Y Combinator
Katelyn Gleason
Founder of Eligible (YC S12)


Eligible offers healthcare eligibility, payment, and reimbursement APIS.

Q: What did you do before starting your startup?

I was a professional stage actor in New York City focusing on Shakespeare. I was also a 20-year-old sales manager of 40+ person sales team.

Q: How did Eligible get started?

I was living in NYC and was really frustrated with the acting/stage scene. I wasn't able to get any work and the theatre culture seemed stuck in the past. I went through a sort of semi-existential crisis at 23 which led me to start reading a lot of different autobiographies and learning about philosophy. I quickly became obsessed with the idea of finding the "movers of my generation".

I wanted to find the artists that could actually use their art and creations to change the world. I found Drchrono shortly after on craigslist and got a job with them. I immediately fell in love with building a product and company and, before I knew it, was working 90-hour weeks to help them bring their product to market. I then moved to a small, one-room apartment on Castro Street in Mountain View and started my own company, Eligible, with $5,000 in the bank and no idea how I would make the idea work. (I was repeatedly told I was insane to do this– even by my boyfriend of over 12 years!)

Q: How did you meet your cofounders?

As a non-technical founder, I felt a ton of pressure to go out and either become an engineer or find a technical cofounder. I made a lot of progress teaching myself the basics of engineering, but I felt insecure without a technical partner. At the time, I was bootstrapping and had no money to pay anyone and was pretty desperate (which inevitably leads to bad decisions!).

I ended up recruiting two cofounders I should have known would not be able to dedicate their lives to the company as much as would be needed for it to succeed. One was a teenager just graduating high school (a friend of the family) and the other was a 40+ year-old I met via Stack Overflow who had a full time job at ING Bank plus a family with four children. Both of them had huge hearts, but neither of them had enough time to devote to what needs to be a 24 hour / 7 day a week commitment. Eligible lost each of them in less than one year of each other and I ended up without any technical cofounder.

All of our investors and advisors freaked out and tried to talk me into finding new cofounders immediately, but this time I was smart enough to wait.

I hired, on-boarded, and trained the entire Eligible engineering team myself. Two of the earliest engineers I recruited (one from AngelList and the other from Elance) earned the cofounder title one year after starting to work for Eligible. They are now the Chief Technology Officer and the Director of Engineering and have been with the company for over two years.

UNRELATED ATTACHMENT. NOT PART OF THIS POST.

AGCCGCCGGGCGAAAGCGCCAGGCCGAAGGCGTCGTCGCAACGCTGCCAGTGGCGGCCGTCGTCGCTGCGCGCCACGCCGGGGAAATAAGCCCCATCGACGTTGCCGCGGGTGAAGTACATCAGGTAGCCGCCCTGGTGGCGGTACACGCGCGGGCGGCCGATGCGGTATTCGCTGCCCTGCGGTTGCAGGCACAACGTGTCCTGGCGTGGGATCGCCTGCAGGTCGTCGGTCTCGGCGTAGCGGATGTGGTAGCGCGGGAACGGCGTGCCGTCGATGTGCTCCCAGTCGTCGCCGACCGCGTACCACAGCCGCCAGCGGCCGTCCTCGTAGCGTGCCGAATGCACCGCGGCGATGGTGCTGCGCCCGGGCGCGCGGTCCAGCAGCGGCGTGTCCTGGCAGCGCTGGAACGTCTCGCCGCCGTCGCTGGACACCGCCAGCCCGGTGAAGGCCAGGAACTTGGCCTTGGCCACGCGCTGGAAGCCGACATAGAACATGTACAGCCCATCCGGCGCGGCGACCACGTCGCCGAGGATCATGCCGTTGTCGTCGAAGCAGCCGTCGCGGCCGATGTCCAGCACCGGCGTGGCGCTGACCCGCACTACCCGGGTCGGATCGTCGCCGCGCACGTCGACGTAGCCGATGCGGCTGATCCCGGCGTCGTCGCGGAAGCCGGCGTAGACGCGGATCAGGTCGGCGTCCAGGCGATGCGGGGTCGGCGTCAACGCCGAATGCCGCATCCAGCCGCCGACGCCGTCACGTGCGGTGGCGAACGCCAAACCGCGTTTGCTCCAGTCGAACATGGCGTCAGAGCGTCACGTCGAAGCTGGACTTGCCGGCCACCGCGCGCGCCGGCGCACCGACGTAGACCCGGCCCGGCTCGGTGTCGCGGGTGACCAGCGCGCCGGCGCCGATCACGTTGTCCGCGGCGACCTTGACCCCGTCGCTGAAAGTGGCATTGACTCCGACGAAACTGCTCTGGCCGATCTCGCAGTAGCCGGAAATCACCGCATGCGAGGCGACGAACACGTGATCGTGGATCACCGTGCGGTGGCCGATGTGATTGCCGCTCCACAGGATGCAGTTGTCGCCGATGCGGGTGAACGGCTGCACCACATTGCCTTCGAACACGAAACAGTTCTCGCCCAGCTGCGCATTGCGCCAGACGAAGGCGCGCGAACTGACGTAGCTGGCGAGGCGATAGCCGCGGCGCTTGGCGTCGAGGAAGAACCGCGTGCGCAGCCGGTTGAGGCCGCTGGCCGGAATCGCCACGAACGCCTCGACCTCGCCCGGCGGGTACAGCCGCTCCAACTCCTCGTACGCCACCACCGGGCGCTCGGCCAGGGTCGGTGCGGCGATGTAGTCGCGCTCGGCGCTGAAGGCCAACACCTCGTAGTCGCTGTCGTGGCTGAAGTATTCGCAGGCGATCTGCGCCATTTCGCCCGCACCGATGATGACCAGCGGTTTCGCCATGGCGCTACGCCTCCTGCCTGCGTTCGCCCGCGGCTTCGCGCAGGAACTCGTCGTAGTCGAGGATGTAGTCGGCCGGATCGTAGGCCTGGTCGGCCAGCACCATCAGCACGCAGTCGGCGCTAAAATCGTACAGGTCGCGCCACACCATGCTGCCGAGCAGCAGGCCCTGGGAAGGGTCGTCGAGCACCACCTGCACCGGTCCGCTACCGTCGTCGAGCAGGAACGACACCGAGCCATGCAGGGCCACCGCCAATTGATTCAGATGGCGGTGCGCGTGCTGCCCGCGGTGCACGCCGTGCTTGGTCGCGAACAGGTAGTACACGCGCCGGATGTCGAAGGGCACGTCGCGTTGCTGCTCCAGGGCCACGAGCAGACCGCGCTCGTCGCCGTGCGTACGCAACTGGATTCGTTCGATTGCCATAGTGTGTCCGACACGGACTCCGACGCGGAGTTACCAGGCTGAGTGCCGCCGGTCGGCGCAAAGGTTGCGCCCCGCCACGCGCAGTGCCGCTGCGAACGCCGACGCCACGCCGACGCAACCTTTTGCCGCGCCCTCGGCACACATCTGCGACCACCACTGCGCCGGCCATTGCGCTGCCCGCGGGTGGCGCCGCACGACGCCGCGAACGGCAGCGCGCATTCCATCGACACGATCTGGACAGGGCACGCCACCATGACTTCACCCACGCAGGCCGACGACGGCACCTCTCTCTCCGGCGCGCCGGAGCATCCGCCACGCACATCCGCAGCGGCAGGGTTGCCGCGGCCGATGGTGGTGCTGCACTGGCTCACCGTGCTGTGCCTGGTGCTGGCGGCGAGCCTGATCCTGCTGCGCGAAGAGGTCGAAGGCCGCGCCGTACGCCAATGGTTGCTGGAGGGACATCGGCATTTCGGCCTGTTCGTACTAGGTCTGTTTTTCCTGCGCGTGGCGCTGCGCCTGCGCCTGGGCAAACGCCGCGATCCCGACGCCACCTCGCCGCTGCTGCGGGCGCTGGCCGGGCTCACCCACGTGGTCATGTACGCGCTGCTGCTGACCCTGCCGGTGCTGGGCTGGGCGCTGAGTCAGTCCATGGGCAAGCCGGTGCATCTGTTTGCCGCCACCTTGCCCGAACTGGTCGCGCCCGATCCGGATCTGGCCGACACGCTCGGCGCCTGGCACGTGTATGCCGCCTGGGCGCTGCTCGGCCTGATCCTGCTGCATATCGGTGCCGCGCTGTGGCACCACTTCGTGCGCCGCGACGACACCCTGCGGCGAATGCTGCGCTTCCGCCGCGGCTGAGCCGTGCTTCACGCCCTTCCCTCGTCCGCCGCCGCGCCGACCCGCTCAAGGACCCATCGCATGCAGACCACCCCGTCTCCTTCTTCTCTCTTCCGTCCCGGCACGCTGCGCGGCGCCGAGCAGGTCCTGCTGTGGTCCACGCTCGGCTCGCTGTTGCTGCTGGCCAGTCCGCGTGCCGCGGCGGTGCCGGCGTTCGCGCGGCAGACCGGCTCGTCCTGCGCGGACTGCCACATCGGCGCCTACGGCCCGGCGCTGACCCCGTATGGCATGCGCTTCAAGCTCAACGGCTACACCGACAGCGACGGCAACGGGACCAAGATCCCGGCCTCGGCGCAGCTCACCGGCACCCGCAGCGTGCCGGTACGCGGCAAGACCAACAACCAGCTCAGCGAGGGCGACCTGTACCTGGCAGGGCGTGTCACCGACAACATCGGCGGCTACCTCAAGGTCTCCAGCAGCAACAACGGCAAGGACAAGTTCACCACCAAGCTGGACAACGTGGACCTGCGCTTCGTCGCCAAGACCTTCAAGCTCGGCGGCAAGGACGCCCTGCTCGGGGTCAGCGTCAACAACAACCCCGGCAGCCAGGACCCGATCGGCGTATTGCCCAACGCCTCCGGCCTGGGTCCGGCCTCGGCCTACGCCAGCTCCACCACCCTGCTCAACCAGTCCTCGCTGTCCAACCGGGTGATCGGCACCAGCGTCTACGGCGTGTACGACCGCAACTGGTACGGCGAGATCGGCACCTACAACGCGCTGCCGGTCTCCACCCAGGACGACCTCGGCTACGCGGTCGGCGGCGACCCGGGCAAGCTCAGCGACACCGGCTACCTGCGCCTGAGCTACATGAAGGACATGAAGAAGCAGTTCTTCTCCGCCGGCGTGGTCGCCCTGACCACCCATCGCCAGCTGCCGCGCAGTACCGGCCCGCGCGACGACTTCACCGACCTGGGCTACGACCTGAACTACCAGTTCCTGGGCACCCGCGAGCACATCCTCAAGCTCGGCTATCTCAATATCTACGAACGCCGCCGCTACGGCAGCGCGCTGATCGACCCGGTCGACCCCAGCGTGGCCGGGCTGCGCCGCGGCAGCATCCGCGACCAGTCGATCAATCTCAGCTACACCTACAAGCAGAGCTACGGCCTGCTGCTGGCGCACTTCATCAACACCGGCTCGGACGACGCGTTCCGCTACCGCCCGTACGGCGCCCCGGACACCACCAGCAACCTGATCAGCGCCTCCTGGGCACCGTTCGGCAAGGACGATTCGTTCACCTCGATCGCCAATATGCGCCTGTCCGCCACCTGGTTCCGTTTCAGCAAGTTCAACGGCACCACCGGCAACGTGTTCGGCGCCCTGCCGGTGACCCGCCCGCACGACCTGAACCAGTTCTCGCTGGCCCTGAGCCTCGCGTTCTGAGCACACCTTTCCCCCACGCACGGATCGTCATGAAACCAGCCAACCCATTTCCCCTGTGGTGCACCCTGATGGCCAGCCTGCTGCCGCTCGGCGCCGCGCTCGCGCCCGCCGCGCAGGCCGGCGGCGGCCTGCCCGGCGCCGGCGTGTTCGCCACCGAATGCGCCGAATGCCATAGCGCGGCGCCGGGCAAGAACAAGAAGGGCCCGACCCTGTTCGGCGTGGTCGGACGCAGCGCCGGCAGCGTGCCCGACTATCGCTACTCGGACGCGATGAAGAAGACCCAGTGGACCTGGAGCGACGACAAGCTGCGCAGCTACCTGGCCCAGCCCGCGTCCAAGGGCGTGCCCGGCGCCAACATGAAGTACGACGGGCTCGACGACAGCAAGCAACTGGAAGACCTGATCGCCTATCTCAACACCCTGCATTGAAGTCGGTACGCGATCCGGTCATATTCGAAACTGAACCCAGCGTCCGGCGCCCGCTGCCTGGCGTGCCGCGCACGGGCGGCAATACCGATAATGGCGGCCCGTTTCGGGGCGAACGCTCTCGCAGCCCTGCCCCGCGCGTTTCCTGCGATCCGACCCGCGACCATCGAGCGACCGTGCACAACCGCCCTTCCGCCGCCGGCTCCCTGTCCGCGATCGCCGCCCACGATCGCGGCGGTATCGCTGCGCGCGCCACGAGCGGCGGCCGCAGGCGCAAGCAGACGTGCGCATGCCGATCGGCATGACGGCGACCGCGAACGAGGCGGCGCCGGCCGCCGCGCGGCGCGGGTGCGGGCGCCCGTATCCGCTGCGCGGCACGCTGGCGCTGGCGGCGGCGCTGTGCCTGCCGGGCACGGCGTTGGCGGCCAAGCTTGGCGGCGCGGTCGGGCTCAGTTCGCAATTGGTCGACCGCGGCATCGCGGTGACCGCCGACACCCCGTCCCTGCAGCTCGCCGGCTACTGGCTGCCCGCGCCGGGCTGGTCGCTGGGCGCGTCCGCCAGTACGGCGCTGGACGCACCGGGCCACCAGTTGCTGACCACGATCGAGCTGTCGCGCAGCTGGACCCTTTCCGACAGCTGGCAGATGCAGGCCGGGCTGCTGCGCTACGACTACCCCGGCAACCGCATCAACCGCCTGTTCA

Q: What was your experience with YC like?

Not to sound extreme, but Eligible would not exist without YC. Office hours with PG are beyond something you can explain. He has the ability to (within three minutes) pinpoint the exact source of the most important problem you are facing. He doesn't offer you a solution, per se, but he digs into the problem with you at lightning speed usually leading you to your own solution. I remember there was about a one-month period during summer 2012 where we wanted to pivot from the Eligible system we had built and one office hour meeting with PG was the sole reason we didn't.

He said something to the effect of, "You've built something, people want it, they are willing to pay for it, and the market is really big. Why give up now?" It sounds corny, but I think his belief in the company helped me believe in it again. Doing a startup can get really depressing and isolating, and I remember that particular day being one of the darkest for me. I think just hearing positive reinforcement that Eligible had the potential to be really big was enough to make me continue to go for it.

Q: What is the atmosphere like at YC during those 3 months with Demo Day approaching?

Exciting, intimidating, widely educational. The Tuesday dinner speakers are the best investors and founders in the world. Some of the most important lessons I needed to learn were absorbed by simply listening at those dinners. One example is that when you are creating a company it is better to slide your way into an existing massive market that is being pushed into a new generation of technology rather than trying to build a brand new market from nothing.

Q: Was being female either an advantage or disadvantage in working on your startup?

I have a tendency to see everything through an optimistic lens, so I like to believe that being a young driven woman may have actually helped me in the YC interview process. It certainly helped me stand out. It continues to help me stand out when hiring, closing deals, and fundraising.

Q: What do you wish someone had told you when you were 15?

That I was a nerd. All throughout college and high school I was a straight A student in all honors and "gifted and talented" classes. But all my best best friends were the jocks and cool kids and they were never in any of my classes. I think I always knew I was different in that I excelled in learning and they excelled in sports. But instead of embracing that, I spent an awful lot of time trying to cover it up.